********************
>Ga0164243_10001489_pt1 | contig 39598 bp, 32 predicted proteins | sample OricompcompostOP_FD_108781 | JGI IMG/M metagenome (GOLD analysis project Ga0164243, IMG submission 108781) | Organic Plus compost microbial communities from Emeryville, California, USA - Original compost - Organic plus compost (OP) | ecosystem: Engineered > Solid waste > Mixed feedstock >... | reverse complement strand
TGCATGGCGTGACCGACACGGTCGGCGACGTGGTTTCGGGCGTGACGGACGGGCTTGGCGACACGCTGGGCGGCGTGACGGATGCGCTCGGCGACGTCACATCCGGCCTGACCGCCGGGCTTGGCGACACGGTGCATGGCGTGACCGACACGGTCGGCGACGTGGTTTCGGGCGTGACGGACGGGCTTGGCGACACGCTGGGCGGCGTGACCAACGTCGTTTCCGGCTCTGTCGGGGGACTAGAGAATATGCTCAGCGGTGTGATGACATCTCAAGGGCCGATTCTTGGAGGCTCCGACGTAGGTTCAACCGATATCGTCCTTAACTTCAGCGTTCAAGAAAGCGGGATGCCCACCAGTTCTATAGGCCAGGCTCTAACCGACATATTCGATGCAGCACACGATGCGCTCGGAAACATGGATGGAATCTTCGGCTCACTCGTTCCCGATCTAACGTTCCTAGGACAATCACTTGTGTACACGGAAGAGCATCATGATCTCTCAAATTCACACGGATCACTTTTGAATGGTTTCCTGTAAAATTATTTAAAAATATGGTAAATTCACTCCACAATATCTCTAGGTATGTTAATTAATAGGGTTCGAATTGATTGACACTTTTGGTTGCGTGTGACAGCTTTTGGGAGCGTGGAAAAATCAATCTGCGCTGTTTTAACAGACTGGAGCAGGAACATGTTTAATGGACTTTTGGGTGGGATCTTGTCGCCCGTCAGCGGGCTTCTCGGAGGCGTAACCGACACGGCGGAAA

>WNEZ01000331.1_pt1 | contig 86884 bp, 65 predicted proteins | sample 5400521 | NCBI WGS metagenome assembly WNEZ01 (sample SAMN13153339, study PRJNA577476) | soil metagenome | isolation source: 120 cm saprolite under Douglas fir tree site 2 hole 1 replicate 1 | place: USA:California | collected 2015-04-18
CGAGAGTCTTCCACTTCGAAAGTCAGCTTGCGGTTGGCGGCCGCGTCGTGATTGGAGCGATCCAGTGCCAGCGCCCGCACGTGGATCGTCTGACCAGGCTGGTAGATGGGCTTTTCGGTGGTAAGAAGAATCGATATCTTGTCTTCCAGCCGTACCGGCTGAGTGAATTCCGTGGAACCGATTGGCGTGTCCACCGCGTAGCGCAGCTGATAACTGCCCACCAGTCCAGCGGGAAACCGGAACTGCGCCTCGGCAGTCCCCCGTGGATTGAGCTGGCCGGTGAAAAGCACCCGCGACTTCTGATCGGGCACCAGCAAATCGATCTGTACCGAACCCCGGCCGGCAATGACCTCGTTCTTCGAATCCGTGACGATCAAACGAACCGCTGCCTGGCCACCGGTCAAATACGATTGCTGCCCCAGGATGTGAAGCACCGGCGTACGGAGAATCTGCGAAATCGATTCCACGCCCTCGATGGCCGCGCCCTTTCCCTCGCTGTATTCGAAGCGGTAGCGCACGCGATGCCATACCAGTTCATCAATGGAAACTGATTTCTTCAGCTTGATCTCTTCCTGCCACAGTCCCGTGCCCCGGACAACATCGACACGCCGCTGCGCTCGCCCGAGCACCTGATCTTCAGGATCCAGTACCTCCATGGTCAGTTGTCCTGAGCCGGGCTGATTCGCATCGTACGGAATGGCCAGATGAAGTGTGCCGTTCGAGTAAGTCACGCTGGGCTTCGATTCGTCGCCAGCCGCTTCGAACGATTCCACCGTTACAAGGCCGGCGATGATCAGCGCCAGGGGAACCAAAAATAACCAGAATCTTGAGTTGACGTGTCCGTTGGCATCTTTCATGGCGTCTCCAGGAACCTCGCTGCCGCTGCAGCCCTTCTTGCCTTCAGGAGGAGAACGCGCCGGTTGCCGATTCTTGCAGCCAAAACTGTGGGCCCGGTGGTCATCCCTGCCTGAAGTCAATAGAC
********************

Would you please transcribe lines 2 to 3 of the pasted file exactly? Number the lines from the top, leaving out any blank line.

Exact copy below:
TGCATGGCGTGACCGACACGGTCGGCGACGTGGTTTCGGGCGTGACGGACGGGCTTGGCGACACGCTGGGCGGCGTGACGGATGCGCTCGGCGACGTCACATCCGGCCTGACCGCCGGGCTTGGCGACACGGTGCATGGCGTGACCGACACGGTCGGCGACGTGGTTTCGGGCGTGACGGACGGGCTTGGCGACACGCTGGGCGGCGTGACCAACGTCGTTTCCGGCTCTGTCGGGGGACTAGAGAATATGCTCAGCGGTGTGATGACATCTCAAGGGCCGATTCTTGGAGGCTCCGACGTAGGTTCAACCGATATCGTCCTTAACTTCAGCGTTCAAGAAAGCGGGATGCCCACCAGTTCTATAGGCCAGGCTCTAACCGACATATTCGATGCAGCACACGATGCGCTCGGAAACATGGATGGAATCTTCGGCTCACTCGTTCCCGATCTAACGTTCCTAGGACAATCACTTGTGTACACGGAAGAGCATCATGATCTCTCAAATTCACACGGATCACTTTTGAATGGTTTCCTGTAAAATTATTTAAAAATATGGTAAATTCACTCCACAATATCTCTAGGTATGTTAATTAATAGGGTTCGAATTGATTGACACTTTTGGTTGCGTGTGACAGCTTTTGGGAGCGTGGAAAAATCAATCTGCGCTGTTTTAACAGACTGGAGCAGGAACATGTTTAATGGACTTTTGGGTGGGATCTTGTCGCCCGTCAGCGGGCTTCTCGGAGGCGTAACCGACACGGCGGAAA

>WNEZ01000331.1_pt1 | contig 86884 bp, 65 predicted proteins | sample 5400521 | NCBI WGS metagenome assembly WNEZ01 (sample SAMN13153339, study PRJNA577476) | soil metagenome | isolation source: 120 cm saprolite under Douglas fir tree site 2 hole 1 replicate 1 | place: USA:California | collected 2015-04-18